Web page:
We miss Pino Daniele’s music. Terra mia (My homeland) is a collage of old memories, some of them happy, some bitter, but nevertheless fascinating precisely for that reason. Sounds and tastes of a land which is not the same anymore. What happened to the tarantella? And to the other music from the old days? Is traditional music really just folk and funny?
Pino Daniele would always put a bit of tarantella in his records. Terra mia has a lot of it. In Che calore (How warm), it is central element of thoughtlessness, which makes you genuinely smile. It is a lot of fun. In two parts of the song, Daniele also plays with his voice, giving it kind of a muted sound, similar to that of a kazoo. The contrast with the next song, the short and passionate Chi po dicere (Who can say), is rather intense. Ammore, ammore, ammore (love, love, love): Daniele’s voice sweetly vibrates at the end of the song, lingering longer on the last note. It is the pleasant sensation of the warmth of a blanket, after a hectic day; just like a tarantella dance, indeed.
The album starts almost magically. The sweet sound of the oboe on the piano’s bright chords and the guitar and mandolin’s nervous harmony introduce the singing and leave it to take over. Napule è mille culure, Napule è mille paure (Naples is a thousand colours, Naples is a thousand fears). Napule è is a poem, the poem which is Naples; Naples which is like life: colours and fears.
And in nowadays life, “stomach aches” are the same of yesterday. Terra mia was released in 1977, however the issue of ‘Na tazzulella ‘e cafè (A cup of coffee) is still current. A tazzulella leads to another, and forty years pass quickly; but here we are again, among injustices and corruption, among old mbruoglie (trickeries) and cose ‘e pazze (crazy things).
Daniele uses words and language of his own land. Exact meanings which English or even Italian translation would betray. Maronna mia (Holy Mary) is the black funk which blends with the Rino Gaetano’s hubbub: it is the story of a theft by some guaglioncello (boy); but above all, it is an idiom which produces precise images in the listener’s mind. Neapolitan dialect – si ll’ancappo saje che succede, nce faccio ’o mazzo tanto, è gente ‘e niente, Daniele sings – and the other languages encompass the finest details of the world’s beauty. Oi, maronna mia! – you would think – is this an album review or a linguistic dissertation? A bit of both, actually.
Ce sta chi ce penza (There are those who think) is a party of distant languages, counterpointed by a multitude of sounds and voices, with mandolins at full blast and double bass in walking bass. The chaos of the market in the Sanità district blends with the Afro-American swing, a recent influence on Pino Daniele’s music. Naples is great Mediterranean port, the tie between north and south of the world. The sounds of this cultural mix come to life in songs such as Fortunato (Lucky), Terra mia – which gives the title to the album – and Saglie, saglie (Climb up, climb up). But Daniele’s talent is the capacity to put his own story and homeland into contemporaneity, like in Suonno d’ajere (Yesterday’s dream) and Libertà (Freedom), influenced by British rock; as in Cammina, cammina (Walk, walk) which is partly a waltz and partly a ballad, with elements of a lullaby and jazz; as in ‘O padrone (The master) in which Dylan and Springsteen echo.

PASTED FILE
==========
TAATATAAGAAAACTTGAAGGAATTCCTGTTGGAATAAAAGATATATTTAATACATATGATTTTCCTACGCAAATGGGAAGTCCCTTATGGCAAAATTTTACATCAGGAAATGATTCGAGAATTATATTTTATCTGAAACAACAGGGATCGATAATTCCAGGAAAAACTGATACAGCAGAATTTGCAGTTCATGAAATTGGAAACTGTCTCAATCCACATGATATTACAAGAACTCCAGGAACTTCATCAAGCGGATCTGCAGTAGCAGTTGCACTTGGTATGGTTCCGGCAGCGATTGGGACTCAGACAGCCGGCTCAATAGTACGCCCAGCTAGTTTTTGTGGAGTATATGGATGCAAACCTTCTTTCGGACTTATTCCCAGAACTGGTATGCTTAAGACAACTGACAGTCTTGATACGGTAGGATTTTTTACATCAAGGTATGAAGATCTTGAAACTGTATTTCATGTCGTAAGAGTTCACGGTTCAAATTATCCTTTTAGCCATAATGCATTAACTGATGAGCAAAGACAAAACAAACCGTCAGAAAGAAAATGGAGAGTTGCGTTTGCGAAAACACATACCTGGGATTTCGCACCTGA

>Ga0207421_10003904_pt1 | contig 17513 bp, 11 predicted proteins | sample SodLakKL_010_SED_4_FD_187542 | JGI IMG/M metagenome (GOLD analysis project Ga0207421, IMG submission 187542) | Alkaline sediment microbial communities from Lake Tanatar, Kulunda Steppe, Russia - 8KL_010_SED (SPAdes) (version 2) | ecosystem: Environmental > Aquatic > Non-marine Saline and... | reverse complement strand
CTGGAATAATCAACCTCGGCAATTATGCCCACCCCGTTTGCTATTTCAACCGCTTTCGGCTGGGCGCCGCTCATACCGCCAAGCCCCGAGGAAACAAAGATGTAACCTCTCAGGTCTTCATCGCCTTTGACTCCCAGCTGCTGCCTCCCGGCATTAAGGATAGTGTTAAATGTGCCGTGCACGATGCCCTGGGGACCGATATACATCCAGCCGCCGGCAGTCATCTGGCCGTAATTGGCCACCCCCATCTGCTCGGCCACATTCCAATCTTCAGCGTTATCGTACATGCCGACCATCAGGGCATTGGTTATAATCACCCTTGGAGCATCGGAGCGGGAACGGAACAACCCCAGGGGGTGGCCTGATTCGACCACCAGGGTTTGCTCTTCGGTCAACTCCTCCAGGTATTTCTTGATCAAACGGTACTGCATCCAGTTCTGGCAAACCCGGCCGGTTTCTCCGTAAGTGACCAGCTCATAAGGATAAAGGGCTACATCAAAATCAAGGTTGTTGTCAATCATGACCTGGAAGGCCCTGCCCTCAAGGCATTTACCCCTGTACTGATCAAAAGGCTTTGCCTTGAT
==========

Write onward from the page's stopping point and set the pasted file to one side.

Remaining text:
My first close meeting with Pino Daniele – inattentively ever-present in my life’s musical background – was Pigro’s videoclip. It was 2004. Pigro (Lazy) is a fine bossa, to which the adolescent who I was then was passively listening in rotation on TV’s music channels, feeling a bit annoyed. After a few years, by now a young man and American groove fanatic, I lost my mind for the rearrangements of A me me piace ‘o blues (I like blues) and Che Dio ti benedica (God bless you), listed in Daniele’s best-of album Yes I know my way. In 2012 I went to his concert in Milan, at the Arcimboldi Theatre.
Daniele’s extraordinary ability to blend new and old, America and Naples, Western and Eastern sounds eventually caught me. By doing this, Daniele wasn’t neither funny nor folk, neither old nor parochial. On the contrary, he has always had great international success thanks to the deep knowledge of his own origins which he elegantly used to show, instead of being ashamed and hiding them.
We miss Terra Mia’s music. We miss Italian music too.
English version edited by Sabrina Macchi
 A group of various folk dances characterized by a fast upbeat tempo, accompanied by tambourines. It is among the most recognized forms of traditional southern Italian music. The specific dance-name varies with every region, for instance tammurriata in Campania, pizzica in the Salento region, Sonu a ballu in Calabria.
 A style of popular Brazilian music derived from the samba but with more melodic and harmonic complexity and less emphasis on percussion.